> “Really it just looked like the other 5,000 ditches on the lake. What set it apart is it was loaded with bait.
> “…these fish would just get up there and feed. If I didn’t see one on LiveScope, I would just cast to a dock and caught several doing that.
> “When I cast it [to a fish on LiveScope] I didn’t want to put it on their level. If a fish was in 30′, I wanted it to come across 3-4′ above it to make it react. Every fish is different – some were in 20′ and would meet the bait halfway [down]. Some I had to make 2 casts to because the 1st cast didn’t trigger them. Those fish see a lot of baits, and that time of year they’re not really crazy about eating.
> “Even seeing them on LiveScope and being super quiet, I only caught 1 out of 5 or 10.
> “The bait is a prototype YUM Forward Facing Sonar Minnow…been working on it for a while. It all boils down to LiveScope. …in the beginning [of Live sonar] you’d have 5-6 rods up there. If a fish is in 6′, you’d grab a Rogue. If it’s in 20, you’d have to throw a swimbait. I just wanted something on the front that would reach all of those fish. It seems like when you see one [on LiveScope] you only have so much time to catch it.
> The jighead was a 3/16. The [bait] colors were white and what I call ‘smokey’ – we don’t even have names for them yet.” 16-lb Sunline SX1 Braid, 8-lb Sunline fluorocarbon leader, Lew’s Custom Pro 3000 Spinning Reel, 7′ M Falcon Spin Rod.
Why he fished a jig when almost no one else did:
> “I tried doing the wacky worm thing…thought about all these other guys doing the same thing…I wanted something different and a jig is high-percentage.
> “The 1st day of practice they were everywhere [on docks], but as the tournament went on they really got positioned on the back side. Over cables, behind docks…not real comfotable throwing something back there [light].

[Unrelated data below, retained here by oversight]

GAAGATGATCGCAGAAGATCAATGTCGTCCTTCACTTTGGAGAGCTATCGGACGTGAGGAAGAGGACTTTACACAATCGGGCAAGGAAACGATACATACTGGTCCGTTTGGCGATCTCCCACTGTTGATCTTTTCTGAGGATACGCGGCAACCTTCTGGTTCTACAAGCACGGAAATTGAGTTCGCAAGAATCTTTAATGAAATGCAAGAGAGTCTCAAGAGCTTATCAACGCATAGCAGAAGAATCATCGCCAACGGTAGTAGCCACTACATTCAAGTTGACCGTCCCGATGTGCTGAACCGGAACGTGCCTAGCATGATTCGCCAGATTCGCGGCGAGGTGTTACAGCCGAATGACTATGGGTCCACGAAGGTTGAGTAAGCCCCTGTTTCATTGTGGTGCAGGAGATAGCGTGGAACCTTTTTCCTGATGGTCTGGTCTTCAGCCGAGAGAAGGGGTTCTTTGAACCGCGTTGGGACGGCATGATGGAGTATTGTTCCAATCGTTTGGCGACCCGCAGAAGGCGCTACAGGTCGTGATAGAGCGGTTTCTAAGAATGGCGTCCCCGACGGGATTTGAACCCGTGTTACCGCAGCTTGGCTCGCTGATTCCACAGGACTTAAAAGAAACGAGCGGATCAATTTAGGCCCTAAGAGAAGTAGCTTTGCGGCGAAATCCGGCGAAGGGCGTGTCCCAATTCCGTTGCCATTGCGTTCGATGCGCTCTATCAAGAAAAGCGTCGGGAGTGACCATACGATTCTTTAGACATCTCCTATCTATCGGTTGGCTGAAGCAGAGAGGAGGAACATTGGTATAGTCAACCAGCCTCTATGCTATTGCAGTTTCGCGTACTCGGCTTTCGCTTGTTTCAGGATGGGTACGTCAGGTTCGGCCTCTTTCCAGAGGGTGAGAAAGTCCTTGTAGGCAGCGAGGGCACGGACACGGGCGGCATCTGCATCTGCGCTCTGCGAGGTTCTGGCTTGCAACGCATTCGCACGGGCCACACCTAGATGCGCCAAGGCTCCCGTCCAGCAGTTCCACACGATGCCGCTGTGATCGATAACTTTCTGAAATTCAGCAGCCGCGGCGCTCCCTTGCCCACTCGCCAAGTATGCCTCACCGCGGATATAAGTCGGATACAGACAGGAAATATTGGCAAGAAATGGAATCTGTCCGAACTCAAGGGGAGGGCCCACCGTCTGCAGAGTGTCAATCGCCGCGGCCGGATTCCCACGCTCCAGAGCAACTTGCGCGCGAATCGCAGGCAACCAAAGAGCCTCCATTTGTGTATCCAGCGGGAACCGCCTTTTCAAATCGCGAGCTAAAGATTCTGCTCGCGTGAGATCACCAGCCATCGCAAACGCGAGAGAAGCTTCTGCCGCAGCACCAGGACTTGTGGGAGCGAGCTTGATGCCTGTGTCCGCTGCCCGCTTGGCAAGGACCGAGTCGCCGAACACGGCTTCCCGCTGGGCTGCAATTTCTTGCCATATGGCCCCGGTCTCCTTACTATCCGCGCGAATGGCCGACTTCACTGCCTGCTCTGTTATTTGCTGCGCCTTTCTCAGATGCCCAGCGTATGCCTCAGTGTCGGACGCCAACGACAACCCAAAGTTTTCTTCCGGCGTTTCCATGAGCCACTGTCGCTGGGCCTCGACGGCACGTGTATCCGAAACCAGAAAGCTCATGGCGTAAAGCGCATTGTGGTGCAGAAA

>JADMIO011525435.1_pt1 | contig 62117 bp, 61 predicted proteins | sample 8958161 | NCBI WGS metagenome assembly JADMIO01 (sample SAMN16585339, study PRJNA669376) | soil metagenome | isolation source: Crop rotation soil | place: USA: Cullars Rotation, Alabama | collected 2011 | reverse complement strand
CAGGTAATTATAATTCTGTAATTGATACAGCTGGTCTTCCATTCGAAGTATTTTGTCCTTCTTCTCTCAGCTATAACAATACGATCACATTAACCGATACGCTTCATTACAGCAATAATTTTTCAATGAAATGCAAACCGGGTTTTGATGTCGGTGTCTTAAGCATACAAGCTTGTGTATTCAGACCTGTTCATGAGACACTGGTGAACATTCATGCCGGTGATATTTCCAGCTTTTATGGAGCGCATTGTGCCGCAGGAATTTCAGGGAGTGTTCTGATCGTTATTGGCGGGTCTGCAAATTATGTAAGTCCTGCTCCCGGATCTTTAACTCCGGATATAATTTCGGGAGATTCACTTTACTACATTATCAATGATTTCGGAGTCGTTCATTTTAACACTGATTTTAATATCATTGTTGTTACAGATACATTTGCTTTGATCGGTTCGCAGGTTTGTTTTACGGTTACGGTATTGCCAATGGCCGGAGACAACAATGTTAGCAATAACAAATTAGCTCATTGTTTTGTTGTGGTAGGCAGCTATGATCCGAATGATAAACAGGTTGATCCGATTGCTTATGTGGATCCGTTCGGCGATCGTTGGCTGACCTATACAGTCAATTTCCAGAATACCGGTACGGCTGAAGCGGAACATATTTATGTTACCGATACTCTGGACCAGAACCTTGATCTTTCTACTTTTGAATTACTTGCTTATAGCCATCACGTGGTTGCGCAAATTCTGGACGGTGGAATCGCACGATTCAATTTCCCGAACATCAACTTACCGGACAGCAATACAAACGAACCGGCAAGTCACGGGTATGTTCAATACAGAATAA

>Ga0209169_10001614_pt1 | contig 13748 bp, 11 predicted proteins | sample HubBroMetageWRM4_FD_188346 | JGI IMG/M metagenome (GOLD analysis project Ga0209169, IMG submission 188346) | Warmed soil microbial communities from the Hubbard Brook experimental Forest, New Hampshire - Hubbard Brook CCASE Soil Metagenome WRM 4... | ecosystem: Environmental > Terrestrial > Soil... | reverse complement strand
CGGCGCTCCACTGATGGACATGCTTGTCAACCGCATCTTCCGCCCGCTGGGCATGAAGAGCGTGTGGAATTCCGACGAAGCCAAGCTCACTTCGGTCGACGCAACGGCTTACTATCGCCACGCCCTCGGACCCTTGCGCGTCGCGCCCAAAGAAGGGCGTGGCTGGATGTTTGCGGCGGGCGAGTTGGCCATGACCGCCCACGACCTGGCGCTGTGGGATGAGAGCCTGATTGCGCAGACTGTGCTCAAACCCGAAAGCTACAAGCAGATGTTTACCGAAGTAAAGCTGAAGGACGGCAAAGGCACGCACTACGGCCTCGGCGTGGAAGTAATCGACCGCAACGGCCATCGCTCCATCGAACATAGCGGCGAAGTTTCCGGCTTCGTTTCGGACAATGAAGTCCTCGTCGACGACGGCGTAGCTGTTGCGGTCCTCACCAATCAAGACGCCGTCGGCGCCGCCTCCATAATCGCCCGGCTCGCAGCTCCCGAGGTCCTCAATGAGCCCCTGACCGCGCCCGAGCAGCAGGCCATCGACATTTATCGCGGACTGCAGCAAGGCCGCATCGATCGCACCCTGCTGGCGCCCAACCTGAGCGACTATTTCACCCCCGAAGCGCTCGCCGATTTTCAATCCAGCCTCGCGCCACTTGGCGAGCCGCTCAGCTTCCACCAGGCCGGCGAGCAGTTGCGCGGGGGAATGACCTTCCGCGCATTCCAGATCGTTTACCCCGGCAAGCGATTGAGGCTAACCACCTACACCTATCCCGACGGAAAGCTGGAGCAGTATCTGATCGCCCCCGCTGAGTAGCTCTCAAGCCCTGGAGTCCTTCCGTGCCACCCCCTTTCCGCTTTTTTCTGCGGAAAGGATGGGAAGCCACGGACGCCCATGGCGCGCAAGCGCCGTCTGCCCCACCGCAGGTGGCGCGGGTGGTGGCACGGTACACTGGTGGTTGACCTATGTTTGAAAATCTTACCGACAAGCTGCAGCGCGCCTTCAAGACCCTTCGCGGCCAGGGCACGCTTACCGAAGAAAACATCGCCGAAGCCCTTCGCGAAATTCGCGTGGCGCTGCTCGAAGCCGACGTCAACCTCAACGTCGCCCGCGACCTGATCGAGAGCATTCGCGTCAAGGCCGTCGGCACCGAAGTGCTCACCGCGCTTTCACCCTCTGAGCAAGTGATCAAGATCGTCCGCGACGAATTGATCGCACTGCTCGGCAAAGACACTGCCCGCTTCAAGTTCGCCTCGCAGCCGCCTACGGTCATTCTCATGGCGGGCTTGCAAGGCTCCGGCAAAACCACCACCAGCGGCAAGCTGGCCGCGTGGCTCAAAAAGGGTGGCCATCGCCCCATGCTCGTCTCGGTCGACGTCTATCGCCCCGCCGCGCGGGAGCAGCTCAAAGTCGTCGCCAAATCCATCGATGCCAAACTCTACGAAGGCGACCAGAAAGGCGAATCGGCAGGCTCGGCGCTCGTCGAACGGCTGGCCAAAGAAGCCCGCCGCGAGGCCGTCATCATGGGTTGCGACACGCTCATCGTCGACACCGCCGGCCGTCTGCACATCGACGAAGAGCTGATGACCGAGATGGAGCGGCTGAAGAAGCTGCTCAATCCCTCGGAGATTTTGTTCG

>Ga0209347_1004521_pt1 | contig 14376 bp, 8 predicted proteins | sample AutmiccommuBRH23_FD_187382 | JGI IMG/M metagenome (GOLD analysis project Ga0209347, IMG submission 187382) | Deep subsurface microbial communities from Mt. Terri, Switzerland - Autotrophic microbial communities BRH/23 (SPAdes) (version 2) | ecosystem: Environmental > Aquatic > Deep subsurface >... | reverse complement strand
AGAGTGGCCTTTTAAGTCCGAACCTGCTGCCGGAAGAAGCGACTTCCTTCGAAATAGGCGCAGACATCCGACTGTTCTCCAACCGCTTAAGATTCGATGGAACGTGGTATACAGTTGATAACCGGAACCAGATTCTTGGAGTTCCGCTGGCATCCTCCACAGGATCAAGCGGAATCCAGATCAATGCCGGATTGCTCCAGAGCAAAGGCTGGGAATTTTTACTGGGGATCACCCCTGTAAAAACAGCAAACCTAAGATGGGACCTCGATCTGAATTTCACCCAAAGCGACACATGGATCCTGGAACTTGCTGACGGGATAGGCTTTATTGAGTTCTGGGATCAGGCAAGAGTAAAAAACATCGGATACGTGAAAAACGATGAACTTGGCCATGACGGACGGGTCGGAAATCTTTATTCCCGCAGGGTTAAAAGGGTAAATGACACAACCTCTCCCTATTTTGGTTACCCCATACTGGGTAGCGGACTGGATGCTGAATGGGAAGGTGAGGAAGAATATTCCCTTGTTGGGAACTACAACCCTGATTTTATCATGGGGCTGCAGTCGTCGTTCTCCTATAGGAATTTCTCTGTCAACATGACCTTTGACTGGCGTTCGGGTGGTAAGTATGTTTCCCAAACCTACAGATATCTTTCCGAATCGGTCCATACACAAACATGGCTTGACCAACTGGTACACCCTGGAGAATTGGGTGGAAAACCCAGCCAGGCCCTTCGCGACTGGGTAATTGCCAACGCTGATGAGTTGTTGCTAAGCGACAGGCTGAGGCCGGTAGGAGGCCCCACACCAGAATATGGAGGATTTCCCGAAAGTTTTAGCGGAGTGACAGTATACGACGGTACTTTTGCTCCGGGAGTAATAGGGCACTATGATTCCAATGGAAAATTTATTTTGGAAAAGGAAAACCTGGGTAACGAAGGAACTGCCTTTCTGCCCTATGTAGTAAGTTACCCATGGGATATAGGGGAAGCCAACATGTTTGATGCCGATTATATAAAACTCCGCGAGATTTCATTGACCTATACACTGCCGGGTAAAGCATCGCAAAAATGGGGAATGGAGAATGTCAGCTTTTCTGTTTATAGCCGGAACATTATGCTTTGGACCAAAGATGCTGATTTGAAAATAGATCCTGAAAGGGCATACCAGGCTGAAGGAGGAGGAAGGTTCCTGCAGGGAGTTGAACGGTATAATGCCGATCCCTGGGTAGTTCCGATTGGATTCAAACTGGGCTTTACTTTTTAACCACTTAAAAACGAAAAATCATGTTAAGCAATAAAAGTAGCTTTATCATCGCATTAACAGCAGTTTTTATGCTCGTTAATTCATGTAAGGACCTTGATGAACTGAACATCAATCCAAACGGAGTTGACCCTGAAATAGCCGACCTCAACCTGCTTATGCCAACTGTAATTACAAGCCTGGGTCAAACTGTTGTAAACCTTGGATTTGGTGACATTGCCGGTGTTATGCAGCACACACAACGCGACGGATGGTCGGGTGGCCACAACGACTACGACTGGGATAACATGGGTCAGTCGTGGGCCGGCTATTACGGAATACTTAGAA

> “I wasn’t seeing them [even with electronics], I was just fishing. I did [LiveScope docks] in practice, but those fish moved to the back. It was all about going fast. The last day I was running and going crazy. I’d pull up to a dock, put the trolling motor down, make 2-3 flips, pull up the trolling motor and hit the next dock.
> “…as shallow as possible…could see bottom…the shallower, the better. If there was wind on it, even better. The 3rd day it didn’t matter if it was in a pocket or on a point, it just needed to be shallow.
> “Every day was different…2nd day I caught them swimming it, the 3rd day all of them were on the bottom.”
> [Why he chose the War Eagle Jiu Jitsu Jig:] “It’s the head, the hook, the colors. 5/8 is a big jig to be fishing in a foot of water, but with the water that clear I didn’t want it to fall slow so they’d get a good look at it. I wanted a reaction.
> “Most fish were sitting under the foam [dock float] so I’d put it right next to it – right in their face.
> “I was down to my last jig [in “orange craw”]. I had 1 left when we loaded up Sunday…. The last fish I caught, probably the one I won the Classic on was gp/chart [“gp neon”]. I started with 8….”
> “Garmin played a huge role in 2 ways. One is LiveScope – you can’t catch those fish out there that way unless you have it. But maybe a bigger role…ran outta docks early the 2nd day. The docks are labeled on the mapping, and I needed a dock sitting on a high spot. I was able to look at the mapping to put those 2 variables together – a dock on a high spot or shallower than the rest of them. I could run to it and get bit.”
> “Bass fishing is not a solo sport, it’s a team sport. Without all of the sponsors…they all play a huge role in the event, and I’m fortunate enough in my career that I can use what I want to use. They have as much of role in this win as I do.”